Below are the corrections and explanations for last week’s entries.
“Loath” (adj.) is pronounced “lōth” as in “both” and means averse , reluctant or unwilling to do something.
“He was loath to take on extra duties because of his already full schedule.”
“Loathe” (v.) uses the long “th” and means to feel hatred or a physical disgust for something.
“I loathe the use of the word ‘guys’ by anyone talking to a group that has females in it.”
“Blond” (adj.) means any person having light hair or skin. In France, it refers to males and “blonde” refers to females.
“Blonde” (adj.) refers to females of light hair or skin and should not be used when talking of males.
“Hypocritical” (adj.) means being two-faced, false, insincere or devious.
“Hypercritical” (adj.) means being overly critical, or judging too severely.
“Exoteric” (adj.) means suitable for the general public or accessible.
“Esoteric” (Adj.) means confined or limited to only a few or understood only by a select group.
“Blatant” (adj.) means an open disregard for, conspicuous, or without any attempt at concealment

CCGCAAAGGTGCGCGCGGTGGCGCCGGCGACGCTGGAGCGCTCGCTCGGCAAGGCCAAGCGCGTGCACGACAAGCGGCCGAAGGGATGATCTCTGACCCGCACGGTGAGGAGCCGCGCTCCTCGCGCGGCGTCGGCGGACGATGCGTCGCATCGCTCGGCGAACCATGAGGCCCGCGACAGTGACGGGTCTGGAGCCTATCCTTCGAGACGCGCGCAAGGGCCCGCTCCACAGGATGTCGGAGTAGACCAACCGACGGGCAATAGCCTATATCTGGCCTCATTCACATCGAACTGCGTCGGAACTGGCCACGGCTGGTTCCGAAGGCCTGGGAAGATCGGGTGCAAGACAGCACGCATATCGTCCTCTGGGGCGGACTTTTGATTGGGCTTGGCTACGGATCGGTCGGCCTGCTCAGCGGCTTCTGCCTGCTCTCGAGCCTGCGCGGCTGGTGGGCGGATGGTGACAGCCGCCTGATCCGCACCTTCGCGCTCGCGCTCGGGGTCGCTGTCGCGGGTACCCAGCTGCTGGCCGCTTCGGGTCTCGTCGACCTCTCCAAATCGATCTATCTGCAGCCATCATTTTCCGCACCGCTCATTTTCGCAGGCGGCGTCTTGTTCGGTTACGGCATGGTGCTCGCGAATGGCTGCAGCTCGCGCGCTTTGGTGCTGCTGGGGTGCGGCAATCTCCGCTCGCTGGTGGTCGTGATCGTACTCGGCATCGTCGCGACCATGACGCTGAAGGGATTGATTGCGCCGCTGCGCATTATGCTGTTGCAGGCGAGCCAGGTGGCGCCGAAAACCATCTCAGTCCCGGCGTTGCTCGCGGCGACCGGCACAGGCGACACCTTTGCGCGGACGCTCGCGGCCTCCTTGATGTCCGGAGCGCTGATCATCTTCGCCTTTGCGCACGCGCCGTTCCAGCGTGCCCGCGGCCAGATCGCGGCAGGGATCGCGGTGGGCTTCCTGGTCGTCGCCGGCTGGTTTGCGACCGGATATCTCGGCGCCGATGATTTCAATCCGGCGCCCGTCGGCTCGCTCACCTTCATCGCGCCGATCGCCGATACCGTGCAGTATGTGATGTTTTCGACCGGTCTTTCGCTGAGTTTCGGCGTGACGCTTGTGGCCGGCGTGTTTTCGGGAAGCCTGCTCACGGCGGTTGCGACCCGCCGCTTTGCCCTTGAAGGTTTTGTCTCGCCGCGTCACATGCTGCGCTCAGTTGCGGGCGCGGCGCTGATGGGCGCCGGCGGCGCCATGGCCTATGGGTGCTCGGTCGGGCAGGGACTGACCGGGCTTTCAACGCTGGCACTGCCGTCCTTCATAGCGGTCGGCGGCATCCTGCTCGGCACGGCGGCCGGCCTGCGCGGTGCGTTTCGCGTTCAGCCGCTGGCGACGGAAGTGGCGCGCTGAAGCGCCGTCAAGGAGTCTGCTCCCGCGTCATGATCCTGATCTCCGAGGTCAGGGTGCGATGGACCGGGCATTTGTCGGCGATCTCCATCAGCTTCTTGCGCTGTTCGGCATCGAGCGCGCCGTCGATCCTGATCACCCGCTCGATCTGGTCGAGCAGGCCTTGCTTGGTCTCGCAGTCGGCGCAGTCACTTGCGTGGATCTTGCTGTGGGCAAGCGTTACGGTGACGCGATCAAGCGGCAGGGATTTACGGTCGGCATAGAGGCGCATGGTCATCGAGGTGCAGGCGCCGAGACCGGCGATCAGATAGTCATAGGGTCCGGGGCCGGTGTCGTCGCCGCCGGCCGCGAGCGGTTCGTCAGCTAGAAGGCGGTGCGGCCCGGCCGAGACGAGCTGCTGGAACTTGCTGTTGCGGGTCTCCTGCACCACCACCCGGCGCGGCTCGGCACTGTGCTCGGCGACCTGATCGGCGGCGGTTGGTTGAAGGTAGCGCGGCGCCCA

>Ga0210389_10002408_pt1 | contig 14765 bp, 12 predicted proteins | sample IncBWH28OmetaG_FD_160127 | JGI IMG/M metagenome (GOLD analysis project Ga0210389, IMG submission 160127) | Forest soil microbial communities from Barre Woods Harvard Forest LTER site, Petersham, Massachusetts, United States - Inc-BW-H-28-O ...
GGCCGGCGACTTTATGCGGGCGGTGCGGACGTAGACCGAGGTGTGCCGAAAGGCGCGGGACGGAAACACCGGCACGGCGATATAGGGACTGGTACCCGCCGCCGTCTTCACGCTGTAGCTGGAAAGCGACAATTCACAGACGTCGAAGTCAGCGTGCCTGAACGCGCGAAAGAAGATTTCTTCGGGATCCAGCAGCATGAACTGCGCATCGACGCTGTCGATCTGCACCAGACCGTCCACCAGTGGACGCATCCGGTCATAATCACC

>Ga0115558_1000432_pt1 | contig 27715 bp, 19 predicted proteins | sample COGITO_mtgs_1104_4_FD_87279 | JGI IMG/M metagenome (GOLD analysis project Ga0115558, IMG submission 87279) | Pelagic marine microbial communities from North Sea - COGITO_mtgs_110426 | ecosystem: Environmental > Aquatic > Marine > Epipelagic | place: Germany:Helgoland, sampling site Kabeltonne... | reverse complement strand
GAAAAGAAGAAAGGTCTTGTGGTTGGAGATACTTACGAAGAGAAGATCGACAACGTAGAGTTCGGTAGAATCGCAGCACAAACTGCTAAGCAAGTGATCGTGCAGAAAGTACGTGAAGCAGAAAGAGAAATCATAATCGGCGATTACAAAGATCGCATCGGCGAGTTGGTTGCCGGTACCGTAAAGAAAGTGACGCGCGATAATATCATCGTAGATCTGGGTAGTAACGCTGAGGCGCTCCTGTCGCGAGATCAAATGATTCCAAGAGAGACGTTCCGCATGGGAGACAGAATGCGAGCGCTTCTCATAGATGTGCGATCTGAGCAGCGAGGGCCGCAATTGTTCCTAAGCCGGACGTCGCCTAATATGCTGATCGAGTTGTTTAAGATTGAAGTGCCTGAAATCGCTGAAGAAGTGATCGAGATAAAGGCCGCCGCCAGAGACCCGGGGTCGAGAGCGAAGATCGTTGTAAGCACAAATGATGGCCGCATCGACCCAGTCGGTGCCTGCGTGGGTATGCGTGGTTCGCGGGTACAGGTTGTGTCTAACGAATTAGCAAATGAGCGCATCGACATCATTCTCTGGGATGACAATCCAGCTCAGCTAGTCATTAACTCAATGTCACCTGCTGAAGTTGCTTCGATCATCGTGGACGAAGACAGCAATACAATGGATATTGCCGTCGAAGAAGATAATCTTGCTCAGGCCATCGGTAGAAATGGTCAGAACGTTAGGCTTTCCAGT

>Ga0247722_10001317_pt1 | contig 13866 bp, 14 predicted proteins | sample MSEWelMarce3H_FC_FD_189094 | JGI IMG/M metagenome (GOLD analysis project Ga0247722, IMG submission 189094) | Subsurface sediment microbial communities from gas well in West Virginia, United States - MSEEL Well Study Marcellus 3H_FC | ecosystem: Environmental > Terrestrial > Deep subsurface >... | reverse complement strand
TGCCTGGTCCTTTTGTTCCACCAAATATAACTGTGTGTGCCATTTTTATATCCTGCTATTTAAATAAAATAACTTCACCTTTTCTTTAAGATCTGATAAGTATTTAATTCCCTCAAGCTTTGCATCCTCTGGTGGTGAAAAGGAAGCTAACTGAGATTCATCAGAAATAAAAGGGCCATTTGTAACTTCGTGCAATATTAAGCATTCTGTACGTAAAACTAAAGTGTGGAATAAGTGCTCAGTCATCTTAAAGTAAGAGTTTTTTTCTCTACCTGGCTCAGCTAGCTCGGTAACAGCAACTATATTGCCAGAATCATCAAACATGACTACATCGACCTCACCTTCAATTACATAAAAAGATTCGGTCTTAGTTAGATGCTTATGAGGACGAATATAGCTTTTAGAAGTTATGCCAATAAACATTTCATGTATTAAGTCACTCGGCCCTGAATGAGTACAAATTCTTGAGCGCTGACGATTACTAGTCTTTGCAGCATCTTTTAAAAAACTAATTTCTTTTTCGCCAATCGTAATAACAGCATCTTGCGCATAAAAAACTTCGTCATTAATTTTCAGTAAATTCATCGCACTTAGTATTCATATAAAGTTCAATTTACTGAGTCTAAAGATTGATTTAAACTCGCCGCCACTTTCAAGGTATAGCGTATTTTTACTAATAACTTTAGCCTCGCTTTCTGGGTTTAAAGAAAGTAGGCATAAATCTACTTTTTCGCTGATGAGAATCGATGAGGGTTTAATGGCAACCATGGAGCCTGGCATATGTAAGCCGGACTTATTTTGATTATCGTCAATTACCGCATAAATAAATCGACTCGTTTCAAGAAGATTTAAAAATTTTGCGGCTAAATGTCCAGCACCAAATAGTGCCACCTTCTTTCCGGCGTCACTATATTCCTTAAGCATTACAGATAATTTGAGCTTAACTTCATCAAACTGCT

“Flagrant”(adj.) means conspicuously bad, detestable, obscene, offensive or reprehensible.
THIS WEEK’S WORDS
“Threnody” (n.) is a song or hymn of mourning, a memorial to the dead.
“The funeral mass had a threnody that brought tears to the eyes of the mourners.”
“Expiation” (n.) means to make amends or to atone for sin or wrongdoing.
Other forms of the word are “expiate” (v.) and “expiatory” (adj.).
“The contrite thief made atonement for his wrongs by putting many hours of help for the poor.”
“Histrionic” (adj.) means melodramatic or showy in attitude or gesture as in affected stage performances.
“The orator was booed by the audience for his histrionic gesturing and ranting.”
“Egregious” (adj.) refers to a flagrant violation of human rights, offensive or repugnant.
“The egregious politician openly flaunted his willingness to listen to any lobbyist who had money.”
“Harlequin” (n.) is a clown or buffoon. It is a character taken, originally, from old Italian comedy who dressed in motley who was droll and carried a wooden sword or wand.
“Commedia dell‘arte uses many stock characters in its improvisational works, one of which is the buffoon, Harlequin.”